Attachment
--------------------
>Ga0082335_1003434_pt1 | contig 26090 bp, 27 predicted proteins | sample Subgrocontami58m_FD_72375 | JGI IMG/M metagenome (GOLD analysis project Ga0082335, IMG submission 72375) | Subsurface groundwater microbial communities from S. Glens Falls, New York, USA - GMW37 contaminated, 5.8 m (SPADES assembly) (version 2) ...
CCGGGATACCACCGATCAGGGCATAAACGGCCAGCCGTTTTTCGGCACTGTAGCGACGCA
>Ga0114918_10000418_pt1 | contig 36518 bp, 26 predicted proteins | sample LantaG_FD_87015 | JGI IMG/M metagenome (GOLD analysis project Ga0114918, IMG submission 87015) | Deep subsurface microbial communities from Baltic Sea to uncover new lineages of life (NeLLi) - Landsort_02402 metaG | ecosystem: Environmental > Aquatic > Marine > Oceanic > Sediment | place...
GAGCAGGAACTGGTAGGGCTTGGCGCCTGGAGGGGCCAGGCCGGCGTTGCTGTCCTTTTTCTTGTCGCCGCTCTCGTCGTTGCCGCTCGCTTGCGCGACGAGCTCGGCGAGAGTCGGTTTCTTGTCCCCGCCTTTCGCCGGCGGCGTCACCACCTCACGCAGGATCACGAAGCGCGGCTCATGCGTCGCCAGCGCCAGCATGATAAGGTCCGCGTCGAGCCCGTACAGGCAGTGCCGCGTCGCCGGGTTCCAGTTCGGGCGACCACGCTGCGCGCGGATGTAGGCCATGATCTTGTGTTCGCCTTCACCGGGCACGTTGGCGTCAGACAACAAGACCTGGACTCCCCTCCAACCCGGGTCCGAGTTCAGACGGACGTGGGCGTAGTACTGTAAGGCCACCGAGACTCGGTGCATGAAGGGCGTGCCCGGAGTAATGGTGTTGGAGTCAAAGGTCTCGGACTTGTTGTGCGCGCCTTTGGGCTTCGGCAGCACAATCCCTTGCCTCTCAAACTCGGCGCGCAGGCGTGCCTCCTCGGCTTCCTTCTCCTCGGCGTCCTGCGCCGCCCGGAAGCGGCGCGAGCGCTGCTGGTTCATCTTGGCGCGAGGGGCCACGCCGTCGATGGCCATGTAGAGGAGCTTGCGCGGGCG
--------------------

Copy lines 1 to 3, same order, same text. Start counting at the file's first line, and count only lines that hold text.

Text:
>Ga0082335_1003434_pt1 | contig 26090 bp, 27 predicted proteins | sample Subgrocontami58m_FD_72375 | JGI IMG/M metagenome (GOLD analysis project Ga0082335, IMG submission 72375) | Subsurface groundwater microbial communities from S. Glens Falls, New York, USA - GMW37 contaminated, 5.8 m (SPADES assembly) (version 2) ...
CCGGGATACCACCGATCAGGGCATAAACGGCCAGCCGTTTTTCGGCACTGTAGCGACGCA
>Ga0114918_10000418_pt1 | contig 36518 bp, 26 predicted proteins | sample LantaG_FD_87015 | JGI IMG/M metagenome (GOLD analysis project Ga0114918, IMG submission 87015) | Deep subsurface microbial communities from Baltic Sea to uncover new lineages of life (NeLLi) - Landsort_02402 metaG | ecosystem: Environmental > Aquatic > Marine > Oceanic > Sediment | place...